Jan 20, 2023
Richard Anthony Dunford
Richard Anthony Dunford
Sarah Alexandra Marks, Eric Roberts, Dani Thompson
NEW TO UK FILM REVIEW
Critics Chris Olson and Brian Penn host UK Film Club - a new film podcast covering all film types. From blockbusters to old favourites and even indie & shorts.
From director Richard Anthony Dunford comes Minacious, an inventive single-location horror/thriller centred on the premise that not every crazy customer complainant keeps their grievances confined to a phone call…
Izzy (Sarah Alexandra Marks) retreats to her uncle’s remote luxury residence – to give herself a more tolerable WFH experience whilst he is away. Enjoying the solitude, she spends her nights working in the call centre for a bank and putting up with her overbearing boss Saffron (Dani Thompson). But when irate caller Caleb (Eric Roberts) develops a fixation with her, Izzy’s isolation becomes a nightmare as she discovers she has a stalker – with a violent past.
Minacious is an impressively engaging stalker-horror that makes the most of a straightforward but interesting story foundation, before running out of steam in a final act that resorts to a cookie-cutter slasher structure. Clearly inspired by the likes of Locke (the shining example of single-location features) and Phone Booth, the film takes place almost entirely in Izzy’s home, and is told in large part over phone calls made by Izzy to her tormenter, customers and colleagues. Clever editing, a script and story that expertly builds tension, and production ingenuities maintain the viewer’s engagement throughout – and mean that what could have easily been a tiresome gimmick instead allows the story to develop consistently and authentically.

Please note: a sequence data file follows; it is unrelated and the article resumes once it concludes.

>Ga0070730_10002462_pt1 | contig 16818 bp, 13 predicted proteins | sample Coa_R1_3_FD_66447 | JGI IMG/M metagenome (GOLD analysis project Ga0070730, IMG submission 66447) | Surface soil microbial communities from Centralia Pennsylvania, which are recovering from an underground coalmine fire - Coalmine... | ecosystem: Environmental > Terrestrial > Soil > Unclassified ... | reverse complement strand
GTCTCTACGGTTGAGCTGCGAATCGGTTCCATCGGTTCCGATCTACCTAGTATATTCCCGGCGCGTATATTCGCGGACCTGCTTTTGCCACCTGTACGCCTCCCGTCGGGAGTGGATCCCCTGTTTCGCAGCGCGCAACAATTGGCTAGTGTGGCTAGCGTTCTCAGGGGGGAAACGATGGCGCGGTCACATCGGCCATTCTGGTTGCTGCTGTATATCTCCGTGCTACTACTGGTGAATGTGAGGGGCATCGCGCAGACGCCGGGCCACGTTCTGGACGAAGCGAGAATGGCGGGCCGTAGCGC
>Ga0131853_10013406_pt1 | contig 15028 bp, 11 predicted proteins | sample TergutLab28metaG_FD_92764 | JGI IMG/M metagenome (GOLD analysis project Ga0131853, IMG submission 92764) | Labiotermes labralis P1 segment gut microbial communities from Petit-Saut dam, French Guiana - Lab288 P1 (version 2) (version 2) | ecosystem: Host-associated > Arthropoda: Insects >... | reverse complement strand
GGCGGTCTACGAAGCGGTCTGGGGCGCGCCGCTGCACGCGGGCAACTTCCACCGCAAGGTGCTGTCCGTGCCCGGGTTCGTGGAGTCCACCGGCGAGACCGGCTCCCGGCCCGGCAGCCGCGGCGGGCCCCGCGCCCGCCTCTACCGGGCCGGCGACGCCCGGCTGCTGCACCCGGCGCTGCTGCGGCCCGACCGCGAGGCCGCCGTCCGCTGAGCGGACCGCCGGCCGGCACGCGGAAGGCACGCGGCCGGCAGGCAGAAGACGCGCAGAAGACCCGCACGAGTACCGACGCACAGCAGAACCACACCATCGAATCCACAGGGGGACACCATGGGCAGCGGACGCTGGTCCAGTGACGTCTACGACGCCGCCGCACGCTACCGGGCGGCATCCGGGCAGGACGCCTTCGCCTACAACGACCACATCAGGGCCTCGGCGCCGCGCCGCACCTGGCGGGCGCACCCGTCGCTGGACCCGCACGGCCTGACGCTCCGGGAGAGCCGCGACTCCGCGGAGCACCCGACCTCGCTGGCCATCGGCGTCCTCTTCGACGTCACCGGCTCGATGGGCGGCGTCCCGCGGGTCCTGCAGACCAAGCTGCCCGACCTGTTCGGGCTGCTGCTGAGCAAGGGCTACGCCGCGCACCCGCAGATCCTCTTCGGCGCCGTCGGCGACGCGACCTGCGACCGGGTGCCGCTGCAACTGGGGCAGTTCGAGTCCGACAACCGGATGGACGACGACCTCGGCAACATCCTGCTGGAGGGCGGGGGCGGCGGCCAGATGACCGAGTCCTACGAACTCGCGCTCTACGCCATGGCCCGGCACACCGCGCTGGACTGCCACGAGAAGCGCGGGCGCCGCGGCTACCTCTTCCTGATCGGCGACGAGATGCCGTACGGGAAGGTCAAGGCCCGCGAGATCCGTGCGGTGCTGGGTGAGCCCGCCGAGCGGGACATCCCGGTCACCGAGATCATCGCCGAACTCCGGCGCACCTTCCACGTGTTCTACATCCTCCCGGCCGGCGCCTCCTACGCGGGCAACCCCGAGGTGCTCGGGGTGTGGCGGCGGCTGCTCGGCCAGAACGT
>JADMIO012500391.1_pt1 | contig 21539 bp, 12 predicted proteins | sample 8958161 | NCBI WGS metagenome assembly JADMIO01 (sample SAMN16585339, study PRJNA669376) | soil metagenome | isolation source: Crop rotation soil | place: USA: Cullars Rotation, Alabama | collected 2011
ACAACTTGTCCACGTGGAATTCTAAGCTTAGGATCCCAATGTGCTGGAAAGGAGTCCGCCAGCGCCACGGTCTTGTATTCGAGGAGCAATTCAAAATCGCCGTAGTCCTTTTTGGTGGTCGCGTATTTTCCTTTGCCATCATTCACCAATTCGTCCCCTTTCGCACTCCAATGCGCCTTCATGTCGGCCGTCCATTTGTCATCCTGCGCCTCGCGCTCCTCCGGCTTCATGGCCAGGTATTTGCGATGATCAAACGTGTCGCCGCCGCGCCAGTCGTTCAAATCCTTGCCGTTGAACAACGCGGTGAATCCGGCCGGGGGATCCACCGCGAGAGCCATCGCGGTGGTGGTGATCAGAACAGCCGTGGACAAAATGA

The story invokes themes such as misogyny, poor treatment of service employees, and an increasing impatience in a world that expects every problem to be solved instantly. The film doesn’t really offer any original critiques of these matters, but uses them instead to background the fear and tension it seeks to create.
Sarah Alexandra Marks comfortably shoulders a considerable task as the sole actor tasked with giving a full performance throughout the film. She is a charming, empathetic presence on screen – and audiences will instantly be drawn to Izzy as the protagonist as she is drawn deeper and deeper into danger. Eric Roberts – present only through the end of a telephone – acts as an intimidating, bullying and unpredictable evil whose menace dominates the film – and is as ominous to the viewer as it is to Izzy.
The dialogue is weak in parts, with certain exchanges petering out and ending with eye-rolling cliches that negate from the film’s tension. The concluding quarter of the film, in which the original and successful storytelling approach is abandoned in favour of a well-worn slasher chase that ends unsatisfyingly predictably, is also unworthy of the film’s prior creativity – it’s a shame the writer/director was not able to conclude the story in a way that took advantage of the established structure.
But despite a disappointing end, Minacious is an impressive and memorable film that builds a fine story out of minimal parts. It’s evidence that films don’t always need scope and spectacle to leave an impression, and that a smartly-told story and comprehensive, believable characters will allow any story to prosper.